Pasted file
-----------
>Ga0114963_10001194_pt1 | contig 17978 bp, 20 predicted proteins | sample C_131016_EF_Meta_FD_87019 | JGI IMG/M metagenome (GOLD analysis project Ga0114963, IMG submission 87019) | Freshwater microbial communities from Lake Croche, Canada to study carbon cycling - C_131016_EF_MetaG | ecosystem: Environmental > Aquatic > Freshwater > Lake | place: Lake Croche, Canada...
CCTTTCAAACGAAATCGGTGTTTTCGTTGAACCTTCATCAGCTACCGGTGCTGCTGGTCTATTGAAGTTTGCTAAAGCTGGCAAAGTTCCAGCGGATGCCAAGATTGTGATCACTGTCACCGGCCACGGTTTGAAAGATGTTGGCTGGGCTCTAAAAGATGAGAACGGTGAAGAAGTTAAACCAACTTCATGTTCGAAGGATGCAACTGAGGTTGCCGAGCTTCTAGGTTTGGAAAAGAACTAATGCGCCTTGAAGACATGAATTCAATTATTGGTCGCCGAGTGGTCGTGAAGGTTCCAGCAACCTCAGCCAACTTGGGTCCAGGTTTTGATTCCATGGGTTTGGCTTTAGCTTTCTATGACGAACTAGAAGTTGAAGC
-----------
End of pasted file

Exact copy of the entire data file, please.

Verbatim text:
>Ga0114963_10001194_pt1 | contig 17978 bp, 20 predicted proteins | sample C_131016_EF_Meta_FD_87019 | JGI IMG/M metagenome (GOLD analysis project Ga0114963, IMG submission 87019) | Freshwater microbial communities from Lake Croche, Canada to study carbon cycling - C_131016_EF_MetaG | ecosystem: Environmental > Aquatic > Freshwater > Lake | place: Lake Croche, Canada...
CCTTTCAAACGAAATCGGTGTTTTCGTTGAACCTTCATCAGCTACCGGTGCTGCTGGTCTATTGAAGTTTGCTAAAGCTGGCAAAGTTCCAGCGGATGCCAAGATTGTGATCACTGTCACCGGCCACGGTTTGAAAGATGTTGGCTGGGCTCTAAAAGATGAGAACGGTGAAGAAGTTAAACCAACTTCATGTTCGAAGGATGCAACTGAGGTTGCCGAGCTTCTAGGTTTGGAAAAGAACTAATGCGCCTTGAAGACATGAATTCAATTATTGGTCGCCGAGTGGTCGTGAAGGTTCCAGCAACCTCAGCCAACTTGGGTCCAGGTTTTGATTCCATGGGTTTGGCTTTAGCTTTCTATGACGAACTAGAAGTTGAAGC